Then we look at strangers on the street when we go out for our daily exercise and we can’t tell by looking at their faces if they are a threat to us. Covid 19 doesn’t show itself in facial expression. And so, without that knowledge, we may feel anxious. We may not find the time to smile at people because our mind may be in a heightened state of alert. Are we 2 meters away, should we cross the road, should we walk faster? These kinds of thoughts can be overwhelming.
Busy thoughts are quite common amongst people with autism and anxiety. They may not know how to interpret facial expressions, they might feel threatened, and may not smile reciprocally – it doesn’t mean they are not thinking about you or wanting to connect with you. But they are sometimes overwhelmed by other sensations and distractions. Covid 19 has given us all an insight into this. People are turning to more virtual interactions during lockdown – the online world can seem more manageable than the real one. This is something many people with SEND can relate to.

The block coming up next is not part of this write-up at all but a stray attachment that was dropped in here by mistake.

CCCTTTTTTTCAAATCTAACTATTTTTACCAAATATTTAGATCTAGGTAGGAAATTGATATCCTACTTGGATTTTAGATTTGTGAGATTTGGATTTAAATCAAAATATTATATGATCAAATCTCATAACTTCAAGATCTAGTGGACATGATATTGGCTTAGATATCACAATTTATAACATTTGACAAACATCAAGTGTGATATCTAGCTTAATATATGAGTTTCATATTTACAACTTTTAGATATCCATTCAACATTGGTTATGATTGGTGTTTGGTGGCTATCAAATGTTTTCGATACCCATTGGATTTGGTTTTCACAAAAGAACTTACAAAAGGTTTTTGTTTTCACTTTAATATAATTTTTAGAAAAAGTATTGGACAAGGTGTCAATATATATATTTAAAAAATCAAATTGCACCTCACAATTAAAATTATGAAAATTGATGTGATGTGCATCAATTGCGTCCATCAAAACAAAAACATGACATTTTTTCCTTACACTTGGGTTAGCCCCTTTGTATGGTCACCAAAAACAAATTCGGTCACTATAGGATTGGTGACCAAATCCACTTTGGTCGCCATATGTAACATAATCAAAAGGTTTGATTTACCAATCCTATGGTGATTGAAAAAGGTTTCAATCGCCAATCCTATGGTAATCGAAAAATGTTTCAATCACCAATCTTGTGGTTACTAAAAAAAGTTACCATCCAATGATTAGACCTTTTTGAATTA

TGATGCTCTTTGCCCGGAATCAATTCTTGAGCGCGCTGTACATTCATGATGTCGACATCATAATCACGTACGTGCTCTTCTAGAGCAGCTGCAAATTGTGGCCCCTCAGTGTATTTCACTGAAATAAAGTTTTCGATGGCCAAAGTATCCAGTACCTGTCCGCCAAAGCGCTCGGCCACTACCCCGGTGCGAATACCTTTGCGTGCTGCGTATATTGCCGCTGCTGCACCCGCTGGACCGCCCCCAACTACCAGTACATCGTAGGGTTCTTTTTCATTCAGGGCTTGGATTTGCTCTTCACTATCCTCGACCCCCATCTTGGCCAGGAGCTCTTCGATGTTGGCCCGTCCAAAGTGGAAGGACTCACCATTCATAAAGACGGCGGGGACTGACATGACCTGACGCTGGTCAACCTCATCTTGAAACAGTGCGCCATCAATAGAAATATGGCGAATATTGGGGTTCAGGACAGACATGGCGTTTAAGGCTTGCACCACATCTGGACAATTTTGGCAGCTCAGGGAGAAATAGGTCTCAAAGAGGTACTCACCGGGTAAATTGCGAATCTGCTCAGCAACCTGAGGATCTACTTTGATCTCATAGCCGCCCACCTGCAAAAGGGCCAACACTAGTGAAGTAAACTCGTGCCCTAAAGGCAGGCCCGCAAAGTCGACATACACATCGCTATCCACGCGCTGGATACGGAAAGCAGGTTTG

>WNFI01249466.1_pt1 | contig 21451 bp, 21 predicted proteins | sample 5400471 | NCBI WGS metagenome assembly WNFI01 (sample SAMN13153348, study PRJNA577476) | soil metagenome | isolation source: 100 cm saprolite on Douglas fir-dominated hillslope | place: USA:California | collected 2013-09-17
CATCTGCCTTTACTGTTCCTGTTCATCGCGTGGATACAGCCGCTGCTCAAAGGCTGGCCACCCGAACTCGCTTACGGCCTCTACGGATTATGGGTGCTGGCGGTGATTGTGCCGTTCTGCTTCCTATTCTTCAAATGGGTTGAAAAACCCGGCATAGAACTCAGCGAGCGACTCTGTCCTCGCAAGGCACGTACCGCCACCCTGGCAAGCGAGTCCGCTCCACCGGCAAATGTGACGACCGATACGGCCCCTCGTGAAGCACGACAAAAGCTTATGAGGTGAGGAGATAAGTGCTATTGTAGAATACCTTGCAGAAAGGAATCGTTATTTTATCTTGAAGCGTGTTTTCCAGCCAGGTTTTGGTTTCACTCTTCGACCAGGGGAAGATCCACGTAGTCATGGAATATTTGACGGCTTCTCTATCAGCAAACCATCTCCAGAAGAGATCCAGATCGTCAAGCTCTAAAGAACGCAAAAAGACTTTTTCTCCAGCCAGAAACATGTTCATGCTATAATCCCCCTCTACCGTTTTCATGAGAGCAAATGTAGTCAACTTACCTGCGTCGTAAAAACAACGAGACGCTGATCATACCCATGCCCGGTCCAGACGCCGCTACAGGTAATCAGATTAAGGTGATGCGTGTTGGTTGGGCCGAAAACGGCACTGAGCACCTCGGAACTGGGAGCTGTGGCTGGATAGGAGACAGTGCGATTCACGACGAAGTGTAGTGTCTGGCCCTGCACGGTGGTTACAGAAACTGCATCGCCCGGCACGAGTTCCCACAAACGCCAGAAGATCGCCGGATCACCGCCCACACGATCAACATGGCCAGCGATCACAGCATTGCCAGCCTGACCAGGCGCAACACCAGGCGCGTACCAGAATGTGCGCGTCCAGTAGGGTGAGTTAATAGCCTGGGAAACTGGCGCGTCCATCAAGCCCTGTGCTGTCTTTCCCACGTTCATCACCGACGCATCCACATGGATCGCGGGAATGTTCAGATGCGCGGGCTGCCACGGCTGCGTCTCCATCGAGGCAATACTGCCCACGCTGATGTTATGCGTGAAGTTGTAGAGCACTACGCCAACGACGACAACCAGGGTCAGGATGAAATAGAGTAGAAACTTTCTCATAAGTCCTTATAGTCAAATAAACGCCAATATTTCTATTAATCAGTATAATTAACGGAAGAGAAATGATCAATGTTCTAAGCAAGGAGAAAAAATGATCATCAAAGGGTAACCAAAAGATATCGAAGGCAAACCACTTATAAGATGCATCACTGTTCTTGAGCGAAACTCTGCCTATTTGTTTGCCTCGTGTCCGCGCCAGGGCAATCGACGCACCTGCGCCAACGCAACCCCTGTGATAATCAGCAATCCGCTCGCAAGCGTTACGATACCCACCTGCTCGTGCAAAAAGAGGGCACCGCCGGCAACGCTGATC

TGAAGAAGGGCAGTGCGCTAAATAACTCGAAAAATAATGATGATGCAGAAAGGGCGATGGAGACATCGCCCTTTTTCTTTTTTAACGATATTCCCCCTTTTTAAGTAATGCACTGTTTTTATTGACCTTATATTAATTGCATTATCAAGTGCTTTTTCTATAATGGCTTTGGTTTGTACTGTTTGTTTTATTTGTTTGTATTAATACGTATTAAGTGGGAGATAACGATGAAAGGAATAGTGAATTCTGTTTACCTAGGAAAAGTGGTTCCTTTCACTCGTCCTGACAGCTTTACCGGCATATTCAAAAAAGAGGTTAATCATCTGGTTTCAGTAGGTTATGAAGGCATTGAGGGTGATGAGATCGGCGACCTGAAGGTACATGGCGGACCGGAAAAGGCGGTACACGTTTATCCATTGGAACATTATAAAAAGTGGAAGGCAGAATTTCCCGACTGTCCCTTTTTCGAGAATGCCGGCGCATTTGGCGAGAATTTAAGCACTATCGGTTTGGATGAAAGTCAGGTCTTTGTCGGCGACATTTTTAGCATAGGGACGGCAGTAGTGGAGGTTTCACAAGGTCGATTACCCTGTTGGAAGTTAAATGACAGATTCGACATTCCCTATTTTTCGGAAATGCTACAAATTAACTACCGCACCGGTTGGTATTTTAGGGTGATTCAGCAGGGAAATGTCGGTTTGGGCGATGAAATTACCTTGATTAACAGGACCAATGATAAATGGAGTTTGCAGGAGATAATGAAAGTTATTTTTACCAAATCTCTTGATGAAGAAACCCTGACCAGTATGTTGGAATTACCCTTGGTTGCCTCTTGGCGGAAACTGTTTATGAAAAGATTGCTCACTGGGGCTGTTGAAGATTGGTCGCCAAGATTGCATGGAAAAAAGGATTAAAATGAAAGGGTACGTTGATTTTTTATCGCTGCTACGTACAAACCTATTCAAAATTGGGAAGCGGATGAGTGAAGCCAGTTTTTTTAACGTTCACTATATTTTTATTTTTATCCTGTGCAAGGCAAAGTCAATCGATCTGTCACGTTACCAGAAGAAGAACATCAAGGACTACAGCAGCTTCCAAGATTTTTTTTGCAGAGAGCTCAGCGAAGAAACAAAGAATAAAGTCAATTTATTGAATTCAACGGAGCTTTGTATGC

An ex-colleague of mine recently wrote this on LinkedIn:
And this too reminds me of how the autistic mind can work. There can be a tendency to take things literally – asking questions to which they want a truthful answer, and giving honest and detailed answers themselves. So that ubiquitous and sometimes empty “how are you?” statement we so often make, and barely listen for the reply…well, that doesn’t really work for the autistic person! They might think you actually want to hear how they are! And who can blame them – surely they have got it right? They are genuine.
Here again, Covid 19 brings some parity. These days when we say “How are you”, guess what – we might actually mean it, and we probably even want to hear a truthful answer! And when I sign off this blog with ‘take care’ – I really mean that too.
Here’s a thought…once this storm subsides, we could continue to look out for our shipmates and hang onto the increased understanding, sincerity and parity we are experiencing now
‘Music is the most inclusive form of communication there is. The Include Choir sums up with a song‘